There is no doubt that the Russian-Ukrainian war gave China a future model of the ways and means that can be used against it by the United States and its Western allies in a possible war against it, especially with Washington’s continuous work to establish a strategic cordon around China in South and East Asia to limit its expansion and prepare for confrontation. coming with it, which the United States and China realize is only a matter of time.
On the other hand, China is always trying to present itself to the world as a non-colonial and non-expansionist power, whose approach is different in its foreign strategy from the Western powers that aim to dominate weaker countries and sow discord between them. The Chinese strategy is based on respecting the privacy of others, and not interfering in their affairs. internal, and mutual benefit, and it has undoubtedly created a great deal of credibility in this field.
China, through concluding huge partnerships with various countries of the world, especially in the Middle East, was able to create common interests and mutual trust with these countries. From political instability, it is concerned with making the region between the Sea of Japan and the Mediterranean a relatively calm area, suitable for development and implementation of initiative projects, and securing energy sources in the Gulf, the largest energy provider for Beijing. Therefore, it began offering peace initiatives between the opposing parties in the Asian continent as the most reliable and impartial guarantor, and that the results of the existing partnerships with China will be greater and more beneficial if peace is achieved between the litigants, which will result in development and economic growth and thus prosperity for these countries, similar to what happened in China in the past decades.
Perhaps the most prominent of these problems that China is seeking to solve are the differences between Iran and Saudi Arabia, because both sides are of great importance to China. Reforming the relationship between them means disarming the Islamic world, which China considers a natural future ally against Western hegemony, and making it more stable and powerful, as well. The polarization of Saudi Arabia and the bulk of the Islamic world, which usually aligns with the Western world, means creating a rift between the United States and its allies, and thus weakening Washington. Any development in relations with the Islamic world, whether between Saudi Arabia and Iran or with Turkey; It is a great achievement for Chinese policy at the strategic level.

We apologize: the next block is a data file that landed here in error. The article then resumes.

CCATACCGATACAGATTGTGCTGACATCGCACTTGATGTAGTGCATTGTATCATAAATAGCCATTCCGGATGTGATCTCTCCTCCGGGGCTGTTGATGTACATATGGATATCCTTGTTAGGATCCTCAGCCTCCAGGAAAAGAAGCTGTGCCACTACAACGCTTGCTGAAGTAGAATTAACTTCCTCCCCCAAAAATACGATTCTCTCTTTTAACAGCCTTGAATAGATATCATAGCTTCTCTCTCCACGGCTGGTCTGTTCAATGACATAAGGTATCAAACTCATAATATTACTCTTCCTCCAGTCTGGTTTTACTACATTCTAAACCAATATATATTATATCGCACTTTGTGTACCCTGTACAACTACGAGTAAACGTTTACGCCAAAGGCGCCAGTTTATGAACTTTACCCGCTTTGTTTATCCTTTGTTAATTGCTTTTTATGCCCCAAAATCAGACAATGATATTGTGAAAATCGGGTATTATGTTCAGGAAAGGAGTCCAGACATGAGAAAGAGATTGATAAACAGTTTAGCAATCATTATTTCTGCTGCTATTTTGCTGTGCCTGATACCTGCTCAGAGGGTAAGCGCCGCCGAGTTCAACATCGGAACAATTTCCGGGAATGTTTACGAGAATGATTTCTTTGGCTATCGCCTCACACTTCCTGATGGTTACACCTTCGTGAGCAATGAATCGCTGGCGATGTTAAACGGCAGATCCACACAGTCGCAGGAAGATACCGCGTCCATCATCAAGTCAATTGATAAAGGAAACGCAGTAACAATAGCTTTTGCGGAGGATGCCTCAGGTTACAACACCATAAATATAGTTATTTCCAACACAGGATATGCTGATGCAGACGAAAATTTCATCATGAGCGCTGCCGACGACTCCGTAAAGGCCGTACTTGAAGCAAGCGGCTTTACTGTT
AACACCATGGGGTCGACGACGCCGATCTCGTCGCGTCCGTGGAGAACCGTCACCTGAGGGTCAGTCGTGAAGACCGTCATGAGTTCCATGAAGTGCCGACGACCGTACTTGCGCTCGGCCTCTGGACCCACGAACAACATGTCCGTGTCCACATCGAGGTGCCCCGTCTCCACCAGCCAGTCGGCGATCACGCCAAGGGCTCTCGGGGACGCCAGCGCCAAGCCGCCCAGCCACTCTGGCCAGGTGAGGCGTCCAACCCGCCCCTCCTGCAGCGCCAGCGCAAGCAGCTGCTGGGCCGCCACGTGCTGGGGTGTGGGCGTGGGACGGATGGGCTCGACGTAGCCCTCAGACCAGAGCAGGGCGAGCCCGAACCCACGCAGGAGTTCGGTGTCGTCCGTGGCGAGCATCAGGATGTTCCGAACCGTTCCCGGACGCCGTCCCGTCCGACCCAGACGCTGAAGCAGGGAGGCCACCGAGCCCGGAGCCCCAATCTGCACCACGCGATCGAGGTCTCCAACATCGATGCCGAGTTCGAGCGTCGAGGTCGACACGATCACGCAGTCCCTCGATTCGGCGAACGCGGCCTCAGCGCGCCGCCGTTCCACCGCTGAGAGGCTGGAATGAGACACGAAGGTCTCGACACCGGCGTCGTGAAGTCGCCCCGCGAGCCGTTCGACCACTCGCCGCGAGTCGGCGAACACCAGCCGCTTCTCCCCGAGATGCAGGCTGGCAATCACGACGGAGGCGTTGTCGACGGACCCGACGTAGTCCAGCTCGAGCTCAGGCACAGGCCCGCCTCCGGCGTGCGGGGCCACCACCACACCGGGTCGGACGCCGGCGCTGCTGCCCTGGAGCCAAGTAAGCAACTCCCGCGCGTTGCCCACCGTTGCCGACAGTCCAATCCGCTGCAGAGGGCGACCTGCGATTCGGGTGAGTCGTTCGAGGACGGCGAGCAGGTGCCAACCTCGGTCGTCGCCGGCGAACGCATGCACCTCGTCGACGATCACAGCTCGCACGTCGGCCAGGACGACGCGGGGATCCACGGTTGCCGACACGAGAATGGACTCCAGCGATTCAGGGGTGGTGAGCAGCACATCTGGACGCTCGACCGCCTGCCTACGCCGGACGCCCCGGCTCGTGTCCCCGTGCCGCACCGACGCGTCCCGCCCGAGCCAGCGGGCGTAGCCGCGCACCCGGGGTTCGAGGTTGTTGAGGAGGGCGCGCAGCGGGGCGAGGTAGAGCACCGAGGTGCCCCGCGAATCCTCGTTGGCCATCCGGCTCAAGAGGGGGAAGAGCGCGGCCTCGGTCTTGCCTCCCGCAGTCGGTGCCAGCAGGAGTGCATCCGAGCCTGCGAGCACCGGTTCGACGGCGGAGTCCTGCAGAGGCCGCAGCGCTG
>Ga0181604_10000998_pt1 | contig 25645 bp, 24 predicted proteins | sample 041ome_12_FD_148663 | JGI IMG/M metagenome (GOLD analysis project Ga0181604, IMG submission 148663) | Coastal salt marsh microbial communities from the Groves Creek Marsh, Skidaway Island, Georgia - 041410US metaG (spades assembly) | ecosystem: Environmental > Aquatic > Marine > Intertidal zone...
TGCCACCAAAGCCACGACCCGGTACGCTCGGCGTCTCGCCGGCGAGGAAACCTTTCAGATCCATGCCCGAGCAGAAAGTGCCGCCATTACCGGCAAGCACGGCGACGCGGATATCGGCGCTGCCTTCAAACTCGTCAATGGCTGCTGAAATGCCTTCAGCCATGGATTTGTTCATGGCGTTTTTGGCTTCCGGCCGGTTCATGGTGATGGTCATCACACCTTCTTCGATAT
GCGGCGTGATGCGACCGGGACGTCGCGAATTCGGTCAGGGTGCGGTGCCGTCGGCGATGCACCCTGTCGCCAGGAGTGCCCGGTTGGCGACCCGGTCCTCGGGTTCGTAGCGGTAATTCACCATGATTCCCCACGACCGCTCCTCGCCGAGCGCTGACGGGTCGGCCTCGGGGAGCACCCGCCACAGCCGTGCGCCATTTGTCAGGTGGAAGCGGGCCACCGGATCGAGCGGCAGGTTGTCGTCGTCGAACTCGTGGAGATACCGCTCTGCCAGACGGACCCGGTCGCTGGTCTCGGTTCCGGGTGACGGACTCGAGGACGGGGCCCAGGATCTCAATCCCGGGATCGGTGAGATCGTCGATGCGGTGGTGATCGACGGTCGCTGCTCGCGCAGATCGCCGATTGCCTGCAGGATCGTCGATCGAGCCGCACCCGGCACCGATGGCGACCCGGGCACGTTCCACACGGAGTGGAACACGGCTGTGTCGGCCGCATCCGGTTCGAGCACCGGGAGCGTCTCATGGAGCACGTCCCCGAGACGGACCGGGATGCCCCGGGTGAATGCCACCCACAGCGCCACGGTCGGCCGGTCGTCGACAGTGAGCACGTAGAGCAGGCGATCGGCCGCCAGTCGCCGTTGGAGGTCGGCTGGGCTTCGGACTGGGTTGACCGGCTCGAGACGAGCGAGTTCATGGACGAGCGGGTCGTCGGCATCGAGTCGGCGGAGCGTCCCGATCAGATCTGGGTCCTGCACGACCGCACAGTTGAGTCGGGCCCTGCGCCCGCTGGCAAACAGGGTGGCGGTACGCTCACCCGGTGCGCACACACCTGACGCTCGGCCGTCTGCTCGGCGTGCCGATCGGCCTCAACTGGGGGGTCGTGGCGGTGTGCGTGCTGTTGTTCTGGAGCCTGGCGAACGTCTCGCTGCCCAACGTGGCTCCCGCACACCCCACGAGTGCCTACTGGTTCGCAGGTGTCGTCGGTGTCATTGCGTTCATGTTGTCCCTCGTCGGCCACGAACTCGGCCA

In addition, the huge network of interests that China is seeking to weave across the Asian continent, of which Iran and Saudi Arabia will be an essential part, can convince everyone that the losses that will be caused by any war between the two parties are much greater than the desired benefits, especially since the guarantor of this state of stability is China. This could mean – from the Gulf point of view – that there is no need for the American security umbrella. As for Iran, it is interested in improving its deteriorating economic situation and improving its presence in the Islamic world, and its distorted image on the international level as a result of the relative isolation it has been living in for nearly 40 years. The United States and Israel from this emerging situation.